One of the classics that don’t involve anything too complex but which have all the elements required for a full game so you can see how everything fits together (player input, movement, collision, scoring, sound effects, basic enemy ai and movement, basic loading / saving, different levels etc etc etc)

Pong
Breakout
Space Invaders
Asteroids
Frogger
etc etc etc

The official GMS2 tutorial games would also be a good starting place too.

Learn to walk before you try to run, it’s never a good idea to try and build a house on unsteady foundations.
 

TheouAegis

Member
Well, you can take a look through history to see what some people's first games were. lol

Tic-Tac-Toe

Made for computers back in 1952, so I'm sure you could pull that one off.

Blackjack (Twenty-One)
Made for computers back in 1954.

Checkers
Made for computers back in 1956.

Table Tennis / Pong
The first game was in 1958, later inspiring Pong in 1972.

Mouse In A Maze
This might be a bit higher in complexity, but writing maze creation and maze solution algorithms is fun. Oh yeah, made in 1959.

Spacewar
One of the most inspirational computer games, made in 1962.

The Oregon Trail
Made way back in 1971. We're starting to move up in complexity. lol

Maze War
The first FPS (first-person shooter), made in 1973.

Space Invaders
Hit arcades in 1978.

Intelivision
Not a game, but the system had lots of sports games in 1979, so putting sports games here. lol

Pac-Man
This classic came out in 1980. From personal experience: it's deceptively simple.

Donkey Kong
This arcade hit came out in 1981.

Tron
The game based on the movie came out in 1982. I always loved the lightcycle game!

Tetris
Created behind the Iron Curtain back in 1984, this was one of my favorite games to brainstorm code for.

Super Mario Bros.
Bundled with the NES back in 1985. Arguably the most famous action platformer ever.

The Legend Of Zelda / Leisure Suit Larry / Street Fighter
These all came out in 1987. You got your action RPG, your fighter, and a smutty adventure game.

John Madden Football
The first of this long-running franchise came out in 1988.

Solitaire
Released by Microsoft in 1990, a staple program in the Windows OS.

Sonic The Hedgehog
Action platformers revved up in 1991.

Dune II
The genre-defining RTS was made in 1992. A couple years later, Blizzard released Warcraft. So... a late-entry-level game genre. lol


My first game -- well, more like a prototype -- was a sliding puzzle. It was super simple, could be handled in various ways depending on your experience, lead me to some interesting reading on Google, and taught me how to solve sliding puzzles (yeah, I was working on a puzzle I had never solved until then). Then I moved on to writing up a bunch of maze algorithms (I didn't come up with them, I just adapted abstracts to GML). Eventually I made a Puyo prototype, then moved on to Tetris after thinking it might be fun to try different ways to code it. Then I moved on to Pac-man as a side project just to see what made it tick. (Unlike Castlevania, knowing how Pac-Man works hasn't made it any easier for me to beat it.) And yeah, my hiatus project is a Castlevania knock-off. Oh, I also have a card game I'm working on, but it's still just a proof of concept. ...Adulting with ADHD sucks.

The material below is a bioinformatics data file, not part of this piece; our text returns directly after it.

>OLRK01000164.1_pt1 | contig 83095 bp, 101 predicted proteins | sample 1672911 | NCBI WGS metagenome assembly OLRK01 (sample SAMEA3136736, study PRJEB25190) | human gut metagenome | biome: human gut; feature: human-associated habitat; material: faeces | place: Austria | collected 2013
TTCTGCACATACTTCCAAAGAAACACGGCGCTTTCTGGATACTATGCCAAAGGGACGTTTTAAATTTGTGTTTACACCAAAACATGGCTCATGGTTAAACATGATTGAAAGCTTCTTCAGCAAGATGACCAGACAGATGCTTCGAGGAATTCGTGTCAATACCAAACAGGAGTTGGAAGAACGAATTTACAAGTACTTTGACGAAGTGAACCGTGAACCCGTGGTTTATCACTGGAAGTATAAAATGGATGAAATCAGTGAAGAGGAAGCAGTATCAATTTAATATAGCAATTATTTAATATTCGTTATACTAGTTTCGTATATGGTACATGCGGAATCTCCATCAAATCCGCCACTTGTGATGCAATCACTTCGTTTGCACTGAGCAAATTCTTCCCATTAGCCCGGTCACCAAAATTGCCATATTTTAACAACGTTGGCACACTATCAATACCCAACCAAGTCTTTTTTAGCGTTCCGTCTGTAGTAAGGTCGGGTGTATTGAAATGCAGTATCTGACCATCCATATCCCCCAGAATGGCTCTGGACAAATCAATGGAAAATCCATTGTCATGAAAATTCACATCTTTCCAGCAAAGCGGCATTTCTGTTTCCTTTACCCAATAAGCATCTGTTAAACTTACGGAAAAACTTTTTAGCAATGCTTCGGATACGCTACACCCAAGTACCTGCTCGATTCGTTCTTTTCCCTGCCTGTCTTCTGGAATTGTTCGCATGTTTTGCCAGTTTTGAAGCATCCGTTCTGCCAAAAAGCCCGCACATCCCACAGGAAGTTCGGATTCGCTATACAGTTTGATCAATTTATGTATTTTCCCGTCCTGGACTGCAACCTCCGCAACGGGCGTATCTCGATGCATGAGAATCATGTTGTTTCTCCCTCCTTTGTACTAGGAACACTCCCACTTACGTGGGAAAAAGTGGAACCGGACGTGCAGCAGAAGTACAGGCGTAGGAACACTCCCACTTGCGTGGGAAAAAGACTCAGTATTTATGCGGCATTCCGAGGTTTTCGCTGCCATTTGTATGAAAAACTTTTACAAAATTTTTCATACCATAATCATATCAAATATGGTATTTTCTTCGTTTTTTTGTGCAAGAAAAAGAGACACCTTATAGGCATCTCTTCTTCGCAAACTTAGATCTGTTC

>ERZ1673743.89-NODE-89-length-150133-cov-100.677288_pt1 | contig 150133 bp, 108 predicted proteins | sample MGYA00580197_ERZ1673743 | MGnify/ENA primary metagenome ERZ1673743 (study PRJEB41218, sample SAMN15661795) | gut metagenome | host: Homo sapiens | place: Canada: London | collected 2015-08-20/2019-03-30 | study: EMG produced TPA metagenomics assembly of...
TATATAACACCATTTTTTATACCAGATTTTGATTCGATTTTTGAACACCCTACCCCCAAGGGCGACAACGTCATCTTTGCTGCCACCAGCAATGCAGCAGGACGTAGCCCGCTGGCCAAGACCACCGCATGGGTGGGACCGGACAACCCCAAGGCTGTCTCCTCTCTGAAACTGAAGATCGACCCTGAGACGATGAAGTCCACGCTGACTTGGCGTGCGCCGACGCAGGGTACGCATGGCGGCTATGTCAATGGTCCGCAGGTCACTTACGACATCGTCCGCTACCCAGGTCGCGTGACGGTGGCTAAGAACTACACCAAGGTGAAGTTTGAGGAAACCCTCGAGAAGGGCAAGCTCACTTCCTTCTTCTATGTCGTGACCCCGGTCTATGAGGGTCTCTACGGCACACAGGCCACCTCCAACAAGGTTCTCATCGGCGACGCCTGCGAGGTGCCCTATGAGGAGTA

Palocles

Member
Dude, i’ve Just recently restarted with GMS but I did a software dev paper so I know most of the basics like for and while loops. That was a while ago though so i’m pretty rusty.

I think your best bet is to skip drag n drop and try follow one of the tutorials on YouTube. Just copy the code as they write it and when they use a function or something you want to know more about go to the manual.

Jumping straight into the manual will get you bored and overwhelmed quickly.

Shaun Spaulding and HeartBeast have good tutorials and FriendlyCosmonaut has a good video on object states that you’ll find helpful at some point.

Good luck, bro.
 

TailBit

Member
Drag and drop is pretty much just bits of code that is harder to connect .. but less intimidating.. code will have more options, and asking for help will be simpler for both sides since you can easily copy the parts you need help with.
 

Joe Ellis

Member
If you really wanna learn just teach yourself. Decide to make a basic game, then try to do the stuff you wanna do, read the manual, and gradually learn how to do each thing you wanna do. Objectiveness is the key, always have an objective, and try as hard as you can to reach it. That method works,
 

Sabnock

Member
D&D would not be my recommendation. pick a simple game, space invaders, Asteroids or something of that nature and do the tutorials. see the game through to the end and complete it but don't expect to be able to code anything complex within a couple of weeks. it can take months or more likely years.

Game maker does a lot of the hard work for you from a technical standpoint but what it can't do for you is make the core logic of your game or make it an instant classic, that has to come from you.

read through the manuals, ask for help, and do tutorials. there are millions of them.
 

Joe Ellis

Member
"more likely years." That is an important thing to realize. It will prob take at least 3 years till your perfect game is made. But worth waiting for
 

Yal

🐧 *penguin noises*
GMC Elder
I learned GML almost exclusively by reading the manual and copy-pasting anything that seemed to do remotely what I wanted to do. It probably helps to learn some basic programming concepts before you start memorizing functions, though... loops, arrays, variables, string handling and so on. The hardest step in learning programming is getting over the initial hurdle and start thinking like a programmer, the "learn new functions" and "figure out which things to glue together to do what you want" steps are comparatively easy once you know the basics. Those basic things are pretty much the same between every programming language in existence, so you could do with a text on C++ without too much issues if you can't muster up a good GML source.